U.S. judge dismisses most money laundering charges against Maduro ally Saab

FILE PHOTO: A mugshot of Alex Saab Moran
FILE PHOTO: Alex Saab Moran is seen in a booking photograph available to Reuters on October 17, 2021. Broward County Sheriff’s Office/Handout via REUTERS

November 1, 2021

By Alexandra Ulmer

(Reuters) -A U.S. judge in Florida on Monday dismissed money laundering counts against Alex Saab, an ally of Venezuelan President Nicolas Maduro, but he remains accused of one count of conspiracy to launder money, a court filing showed.

The order was issued by U.S. District Judge Robert Scola. The conspiracy charge that remains carries a maximum sentence of 20 years in prison.

Saab was extradited last month to the United States from Cape Verde, where he was detained in the summer of 2020 on a U.S. warrant.

Prosecutors say Saab, a Colombia-born businessman and top dealmaker for Maduro’s socialist government, siphoned around $350 million out of Venezuela via the United States as part of a bribery scheme linked to Venezuela’s state-controlled exchange rate.

The case has strained already frayed relations between Washington and Caracas.

In a Monday filing, U.S. prosecutors requested that seven of the initial eight charges contained in a July 2019 indictment be dropped to comply with assurances that officials made to the government of Cape Verde in seeking Saab’s extradition.

Prosecutors said officials promised Cape Verde that Saab would only be charged on a single count to comply with the archipelago nation’s laws regarding the maximum term of imprisonment.

Saab faces up to 20 years in prison if convicted of conspiracy to launder money.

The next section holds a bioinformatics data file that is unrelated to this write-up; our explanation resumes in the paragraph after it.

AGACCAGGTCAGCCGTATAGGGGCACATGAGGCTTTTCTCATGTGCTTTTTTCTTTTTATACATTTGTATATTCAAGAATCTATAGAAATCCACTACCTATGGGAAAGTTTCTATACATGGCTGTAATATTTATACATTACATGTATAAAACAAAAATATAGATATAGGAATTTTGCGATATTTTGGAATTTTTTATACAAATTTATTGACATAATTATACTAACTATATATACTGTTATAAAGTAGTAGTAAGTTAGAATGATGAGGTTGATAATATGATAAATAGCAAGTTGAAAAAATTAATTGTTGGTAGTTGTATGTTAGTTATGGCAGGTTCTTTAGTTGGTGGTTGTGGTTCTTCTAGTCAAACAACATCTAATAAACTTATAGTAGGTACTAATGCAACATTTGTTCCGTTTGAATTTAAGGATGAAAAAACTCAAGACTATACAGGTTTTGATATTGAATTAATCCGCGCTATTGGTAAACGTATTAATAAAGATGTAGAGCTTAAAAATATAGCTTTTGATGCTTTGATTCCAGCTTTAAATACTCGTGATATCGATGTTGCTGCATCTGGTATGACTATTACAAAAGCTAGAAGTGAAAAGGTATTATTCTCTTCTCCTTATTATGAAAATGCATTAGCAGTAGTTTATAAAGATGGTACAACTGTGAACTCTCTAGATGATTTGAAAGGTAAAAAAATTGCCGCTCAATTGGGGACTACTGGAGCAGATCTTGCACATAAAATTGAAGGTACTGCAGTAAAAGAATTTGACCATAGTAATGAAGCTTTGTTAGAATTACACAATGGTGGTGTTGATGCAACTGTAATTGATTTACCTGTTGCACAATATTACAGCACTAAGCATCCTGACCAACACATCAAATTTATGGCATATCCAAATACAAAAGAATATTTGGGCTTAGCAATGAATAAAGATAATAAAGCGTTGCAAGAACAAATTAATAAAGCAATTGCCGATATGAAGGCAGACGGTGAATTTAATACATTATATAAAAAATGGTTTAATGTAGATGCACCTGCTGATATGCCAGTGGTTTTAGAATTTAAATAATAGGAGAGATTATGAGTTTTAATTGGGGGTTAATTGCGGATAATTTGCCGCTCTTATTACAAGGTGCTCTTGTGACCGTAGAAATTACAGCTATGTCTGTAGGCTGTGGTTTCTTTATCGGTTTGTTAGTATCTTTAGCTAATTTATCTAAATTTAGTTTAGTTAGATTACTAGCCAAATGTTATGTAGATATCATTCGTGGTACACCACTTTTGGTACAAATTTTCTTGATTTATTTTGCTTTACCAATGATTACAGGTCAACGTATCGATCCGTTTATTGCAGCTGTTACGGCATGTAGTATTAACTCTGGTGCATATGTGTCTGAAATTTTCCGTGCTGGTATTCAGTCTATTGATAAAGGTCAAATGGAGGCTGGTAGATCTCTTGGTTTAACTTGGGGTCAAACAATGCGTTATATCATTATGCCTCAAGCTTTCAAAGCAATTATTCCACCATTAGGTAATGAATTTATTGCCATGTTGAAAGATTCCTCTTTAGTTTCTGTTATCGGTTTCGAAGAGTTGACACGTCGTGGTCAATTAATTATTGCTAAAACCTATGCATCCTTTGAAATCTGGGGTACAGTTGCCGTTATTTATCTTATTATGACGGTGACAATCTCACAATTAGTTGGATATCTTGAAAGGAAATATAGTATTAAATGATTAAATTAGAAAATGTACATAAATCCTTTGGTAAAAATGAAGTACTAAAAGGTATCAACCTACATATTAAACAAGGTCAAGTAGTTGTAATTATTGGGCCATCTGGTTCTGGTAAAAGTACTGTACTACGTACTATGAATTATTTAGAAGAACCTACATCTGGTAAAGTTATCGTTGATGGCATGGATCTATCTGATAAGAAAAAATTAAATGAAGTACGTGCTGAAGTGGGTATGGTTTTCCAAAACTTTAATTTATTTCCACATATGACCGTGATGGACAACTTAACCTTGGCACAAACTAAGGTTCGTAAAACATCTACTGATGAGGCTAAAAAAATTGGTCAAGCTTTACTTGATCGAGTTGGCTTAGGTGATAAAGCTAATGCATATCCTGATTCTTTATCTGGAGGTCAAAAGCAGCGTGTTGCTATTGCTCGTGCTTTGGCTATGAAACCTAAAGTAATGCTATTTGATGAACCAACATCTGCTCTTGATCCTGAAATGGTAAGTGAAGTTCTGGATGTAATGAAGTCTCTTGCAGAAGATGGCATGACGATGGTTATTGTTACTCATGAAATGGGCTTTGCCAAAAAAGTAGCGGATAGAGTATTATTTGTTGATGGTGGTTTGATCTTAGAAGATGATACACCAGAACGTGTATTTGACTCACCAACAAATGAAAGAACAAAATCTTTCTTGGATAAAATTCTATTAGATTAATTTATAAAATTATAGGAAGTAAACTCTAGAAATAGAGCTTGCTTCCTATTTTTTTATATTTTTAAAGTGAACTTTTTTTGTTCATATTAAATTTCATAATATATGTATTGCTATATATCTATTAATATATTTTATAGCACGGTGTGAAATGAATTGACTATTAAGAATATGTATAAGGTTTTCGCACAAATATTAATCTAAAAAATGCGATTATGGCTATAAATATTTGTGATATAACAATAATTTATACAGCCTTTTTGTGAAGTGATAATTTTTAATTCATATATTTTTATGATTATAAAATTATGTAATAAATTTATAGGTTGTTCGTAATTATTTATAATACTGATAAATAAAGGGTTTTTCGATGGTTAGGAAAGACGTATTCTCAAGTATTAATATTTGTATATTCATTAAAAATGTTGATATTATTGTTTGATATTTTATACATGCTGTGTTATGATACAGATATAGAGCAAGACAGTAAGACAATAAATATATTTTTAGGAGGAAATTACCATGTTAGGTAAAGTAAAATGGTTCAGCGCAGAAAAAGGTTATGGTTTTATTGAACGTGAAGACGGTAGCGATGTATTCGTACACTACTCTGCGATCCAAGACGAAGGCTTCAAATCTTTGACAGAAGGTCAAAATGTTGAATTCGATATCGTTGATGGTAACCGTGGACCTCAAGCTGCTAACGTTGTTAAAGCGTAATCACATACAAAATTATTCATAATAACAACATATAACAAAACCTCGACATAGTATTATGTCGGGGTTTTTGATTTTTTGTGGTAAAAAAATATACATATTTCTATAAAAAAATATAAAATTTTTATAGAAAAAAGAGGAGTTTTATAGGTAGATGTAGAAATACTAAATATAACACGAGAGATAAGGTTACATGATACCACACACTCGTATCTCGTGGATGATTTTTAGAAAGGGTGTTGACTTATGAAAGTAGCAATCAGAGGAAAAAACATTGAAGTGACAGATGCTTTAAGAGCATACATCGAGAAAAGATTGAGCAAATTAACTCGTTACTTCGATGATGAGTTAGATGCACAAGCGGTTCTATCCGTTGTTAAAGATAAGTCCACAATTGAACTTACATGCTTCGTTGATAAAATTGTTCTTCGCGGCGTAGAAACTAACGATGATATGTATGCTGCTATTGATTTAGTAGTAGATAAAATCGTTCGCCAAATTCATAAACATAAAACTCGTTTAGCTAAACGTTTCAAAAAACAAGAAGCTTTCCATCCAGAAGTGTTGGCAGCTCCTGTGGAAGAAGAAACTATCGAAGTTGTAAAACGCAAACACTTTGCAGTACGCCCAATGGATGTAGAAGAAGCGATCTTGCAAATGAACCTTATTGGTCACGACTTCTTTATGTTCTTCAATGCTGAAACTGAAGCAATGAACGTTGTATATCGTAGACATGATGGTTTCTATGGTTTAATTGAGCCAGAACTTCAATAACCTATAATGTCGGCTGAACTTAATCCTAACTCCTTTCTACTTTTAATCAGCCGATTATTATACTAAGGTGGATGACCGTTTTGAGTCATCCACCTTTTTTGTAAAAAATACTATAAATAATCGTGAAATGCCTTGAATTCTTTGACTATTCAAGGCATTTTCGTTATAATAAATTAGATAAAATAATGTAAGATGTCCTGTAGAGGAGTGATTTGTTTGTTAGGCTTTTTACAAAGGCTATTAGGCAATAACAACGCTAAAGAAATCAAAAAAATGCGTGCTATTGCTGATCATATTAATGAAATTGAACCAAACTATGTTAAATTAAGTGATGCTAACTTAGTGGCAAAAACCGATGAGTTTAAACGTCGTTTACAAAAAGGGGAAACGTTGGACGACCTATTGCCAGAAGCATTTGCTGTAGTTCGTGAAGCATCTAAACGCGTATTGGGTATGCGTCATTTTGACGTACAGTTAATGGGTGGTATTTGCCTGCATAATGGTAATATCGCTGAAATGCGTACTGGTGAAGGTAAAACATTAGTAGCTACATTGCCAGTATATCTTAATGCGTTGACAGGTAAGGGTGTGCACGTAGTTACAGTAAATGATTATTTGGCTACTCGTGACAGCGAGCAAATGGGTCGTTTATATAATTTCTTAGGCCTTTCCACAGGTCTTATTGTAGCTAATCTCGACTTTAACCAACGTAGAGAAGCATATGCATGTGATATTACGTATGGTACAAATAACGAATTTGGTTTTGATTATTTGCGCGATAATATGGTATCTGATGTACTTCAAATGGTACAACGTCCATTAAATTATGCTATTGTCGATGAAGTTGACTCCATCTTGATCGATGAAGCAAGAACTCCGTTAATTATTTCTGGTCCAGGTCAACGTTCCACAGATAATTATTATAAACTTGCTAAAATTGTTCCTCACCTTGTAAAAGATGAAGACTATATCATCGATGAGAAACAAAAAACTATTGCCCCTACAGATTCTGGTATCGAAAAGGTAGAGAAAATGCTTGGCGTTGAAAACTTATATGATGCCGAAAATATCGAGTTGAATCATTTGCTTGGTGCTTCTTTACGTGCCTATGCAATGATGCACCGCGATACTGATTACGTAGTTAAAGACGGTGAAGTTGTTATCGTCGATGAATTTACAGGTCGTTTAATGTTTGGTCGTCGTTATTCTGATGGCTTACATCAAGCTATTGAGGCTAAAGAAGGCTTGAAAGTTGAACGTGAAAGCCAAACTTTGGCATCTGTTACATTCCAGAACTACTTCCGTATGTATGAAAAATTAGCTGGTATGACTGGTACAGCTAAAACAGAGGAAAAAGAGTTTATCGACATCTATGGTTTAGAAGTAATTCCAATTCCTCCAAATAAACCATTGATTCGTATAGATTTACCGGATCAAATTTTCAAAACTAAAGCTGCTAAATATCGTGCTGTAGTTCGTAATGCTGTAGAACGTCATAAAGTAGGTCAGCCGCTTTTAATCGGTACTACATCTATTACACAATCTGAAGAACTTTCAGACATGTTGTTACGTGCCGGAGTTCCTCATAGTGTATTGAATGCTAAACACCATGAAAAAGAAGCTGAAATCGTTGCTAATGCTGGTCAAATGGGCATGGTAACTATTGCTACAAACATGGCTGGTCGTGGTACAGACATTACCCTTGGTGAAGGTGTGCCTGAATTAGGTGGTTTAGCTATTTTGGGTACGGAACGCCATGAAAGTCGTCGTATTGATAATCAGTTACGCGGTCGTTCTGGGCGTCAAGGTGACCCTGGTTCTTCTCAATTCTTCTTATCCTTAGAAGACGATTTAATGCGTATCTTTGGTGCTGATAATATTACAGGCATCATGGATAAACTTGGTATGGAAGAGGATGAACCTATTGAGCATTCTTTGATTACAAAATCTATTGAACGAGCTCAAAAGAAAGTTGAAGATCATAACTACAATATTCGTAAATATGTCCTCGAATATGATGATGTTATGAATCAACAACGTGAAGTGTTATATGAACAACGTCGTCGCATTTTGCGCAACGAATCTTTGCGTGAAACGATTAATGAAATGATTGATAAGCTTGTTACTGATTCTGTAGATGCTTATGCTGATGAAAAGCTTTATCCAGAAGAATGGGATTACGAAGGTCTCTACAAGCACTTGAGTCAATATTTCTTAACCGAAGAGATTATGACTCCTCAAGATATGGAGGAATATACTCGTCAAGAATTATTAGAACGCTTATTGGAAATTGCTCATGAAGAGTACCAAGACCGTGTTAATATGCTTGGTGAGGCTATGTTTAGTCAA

One of Saab’s lawyers, Henry Bell, told Reuters last week that his client would plead not guilty at an arraignment that had been originally scheduled for Monday but was postponed to Nov. 15. Bell declined to comment on Monday’s decision.

Venezuela’s opposition has said it hopes Saab will tell U.S. law enforcement agencies what he knows about any criminal activity by top Venezuelan officials, as well as the government’s schemes for evading U.S. sanctions, which were aimed at ousting Maduro.

Washington has called Maduro a corrupt dictator and blamed him for the once-wealthy OPEC nation’s economic collapse.

Following Saab’s arrest, Venezuela’s government said Saab had been granted Venezuelan citizenship and had been named a diplomat to negotiate shipments of fuel and humanitarian aid from Iran.

In response to the extradition, Maduro’s government last month suspended nascent negotiations with the opposition.

Maduro’s allies have characterized Washington’s pursuit of Saab as part of an “economic war” on Venezuela being waged by the U.S. government.

The U.S.-backed opposition, which has called on Maduro to resume the talks, has said Saab became wealthy as a result of the deals he made with the government and did nothing to relieve the suffering of Venezuela’s citizens.

(Reporting by Alexandra Ulmer in San Fancisco and Luc Cohen in New York, Editing by Rosalba O’Brien and Noeleen Walder)

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